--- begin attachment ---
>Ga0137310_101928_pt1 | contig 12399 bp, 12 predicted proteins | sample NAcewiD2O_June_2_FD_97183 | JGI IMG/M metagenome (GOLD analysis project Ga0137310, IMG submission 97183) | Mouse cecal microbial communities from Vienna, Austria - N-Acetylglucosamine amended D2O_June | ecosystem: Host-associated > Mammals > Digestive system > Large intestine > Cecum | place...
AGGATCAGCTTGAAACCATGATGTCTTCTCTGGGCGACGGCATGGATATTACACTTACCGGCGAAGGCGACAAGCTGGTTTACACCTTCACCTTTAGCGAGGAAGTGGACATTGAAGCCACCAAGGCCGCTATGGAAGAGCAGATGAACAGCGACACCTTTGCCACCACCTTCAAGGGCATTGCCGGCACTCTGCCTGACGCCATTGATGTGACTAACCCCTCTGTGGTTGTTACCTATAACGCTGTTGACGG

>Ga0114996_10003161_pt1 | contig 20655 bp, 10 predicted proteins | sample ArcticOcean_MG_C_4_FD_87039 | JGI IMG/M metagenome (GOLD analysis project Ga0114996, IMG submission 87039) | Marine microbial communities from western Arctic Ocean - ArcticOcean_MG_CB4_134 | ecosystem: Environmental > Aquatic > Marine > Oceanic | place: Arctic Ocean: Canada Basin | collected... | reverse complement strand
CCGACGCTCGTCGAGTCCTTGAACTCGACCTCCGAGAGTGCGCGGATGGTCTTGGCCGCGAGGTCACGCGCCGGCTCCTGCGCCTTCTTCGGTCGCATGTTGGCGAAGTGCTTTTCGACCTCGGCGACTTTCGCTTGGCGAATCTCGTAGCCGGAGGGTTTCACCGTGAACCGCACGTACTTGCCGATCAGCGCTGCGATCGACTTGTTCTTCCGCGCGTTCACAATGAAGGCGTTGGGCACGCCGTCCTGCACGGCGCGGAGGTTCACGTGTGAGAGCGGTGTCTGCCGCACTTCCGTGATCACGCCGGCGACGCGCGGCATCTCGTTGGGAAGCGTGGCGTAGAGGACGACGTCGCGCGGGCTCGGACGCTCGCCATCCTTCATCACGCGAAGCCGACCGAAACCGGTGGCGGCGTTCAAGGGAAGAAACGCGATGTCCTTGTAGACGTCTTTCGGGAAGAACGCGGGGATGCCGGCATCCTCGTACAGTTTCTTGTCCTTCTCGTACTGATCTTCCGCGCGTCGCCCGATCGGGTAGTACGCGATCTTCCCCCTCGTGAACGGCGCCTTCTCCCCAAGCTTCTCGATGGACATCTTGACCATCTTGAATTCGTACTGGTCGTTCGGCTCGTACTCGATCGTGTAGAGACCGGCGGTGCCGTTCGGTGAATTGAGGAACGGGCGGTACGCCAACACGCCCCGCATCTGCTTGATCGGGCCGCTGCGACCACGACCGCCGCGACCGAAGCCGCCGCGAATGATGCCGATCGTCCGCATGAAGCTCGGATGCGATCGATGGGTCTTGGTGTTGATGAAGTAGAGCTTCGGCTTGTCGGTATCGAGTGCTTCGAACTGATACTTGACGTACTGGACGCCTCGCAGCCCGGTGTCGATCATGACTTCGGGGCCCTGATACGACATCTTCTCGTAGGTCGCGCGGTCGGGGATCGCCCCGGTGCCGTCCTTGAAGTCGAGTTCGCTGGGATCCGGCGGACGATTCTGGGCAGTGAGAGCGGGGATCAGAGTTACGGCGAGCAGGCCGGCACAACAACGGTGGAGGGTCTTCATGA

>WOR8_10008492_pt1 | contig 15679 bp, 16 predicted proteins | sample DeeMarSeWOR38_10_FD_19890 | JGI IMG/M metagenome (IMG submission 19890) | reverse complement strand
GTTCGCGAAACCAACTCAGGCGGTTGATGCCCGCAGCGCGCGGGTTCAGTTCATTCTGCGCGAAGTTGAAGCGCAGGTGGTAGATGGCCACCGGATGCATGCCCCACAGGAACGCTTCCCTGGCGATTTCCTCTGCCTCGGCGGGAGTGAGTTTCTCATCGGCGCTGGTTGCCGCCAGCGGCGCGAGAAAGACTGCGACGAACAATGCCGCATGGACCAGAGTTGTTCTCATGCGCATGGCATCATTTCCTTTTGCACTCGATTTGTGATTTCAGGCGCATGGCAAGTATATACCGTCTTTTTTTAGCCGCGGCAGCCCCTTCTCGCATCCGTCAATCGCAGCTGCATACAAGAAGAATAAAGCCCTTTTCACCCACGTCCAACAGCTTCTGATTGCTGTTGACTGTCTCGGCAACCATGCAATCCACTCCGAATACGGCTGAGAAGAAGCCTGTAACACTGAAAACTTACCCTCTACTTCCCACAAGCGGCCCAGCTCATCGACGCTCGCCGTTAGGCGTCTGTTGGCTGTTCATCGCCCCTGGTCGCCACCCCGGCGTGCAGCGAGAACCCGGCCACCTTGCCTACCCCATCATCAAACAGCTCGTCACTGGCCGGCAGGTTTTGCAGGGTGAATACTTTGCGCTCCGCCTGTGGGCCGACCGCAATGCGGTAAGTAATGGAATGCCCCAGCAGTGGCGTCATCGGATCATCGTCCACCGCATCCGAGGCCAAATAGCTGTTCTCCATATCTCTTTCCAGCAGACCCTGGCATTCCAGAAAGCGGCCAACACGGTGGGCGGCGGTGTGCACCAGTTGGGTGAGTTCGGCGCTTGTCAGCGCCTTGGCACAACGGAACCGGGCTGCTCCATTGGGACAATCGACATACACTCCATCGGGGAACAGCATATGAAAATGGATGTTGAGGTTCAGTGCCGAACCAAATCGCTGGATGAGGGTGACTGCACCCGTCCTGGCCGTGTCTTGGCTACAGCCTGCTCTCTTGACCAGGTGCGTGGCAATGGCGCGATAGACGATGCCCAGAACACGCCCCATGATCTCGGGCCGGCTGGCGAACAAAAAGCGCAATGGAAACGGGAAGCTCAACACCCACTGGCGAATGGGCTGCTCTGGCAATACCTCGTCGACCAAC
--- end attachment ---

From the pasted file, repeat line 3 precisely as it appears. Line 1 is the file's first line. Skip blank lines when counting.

>Ga0114996_10003161_pt1 | contig 20655 bp, 10 predicted proteins | sample ArcticOcean_MG_C_4_FD_87039 | JGI IMG/M metagenome (GOLD analysis project Ga0114996, IMG submission 87039) | Marine microbial communities from western Arctic Ocean - ArcticOcean_MG_CB4_134 | ecosystem: Environmental > Aquatic > Marine > Oceanic | place: Arctic Ocean: Canada Basin | collected... | reverse complement strand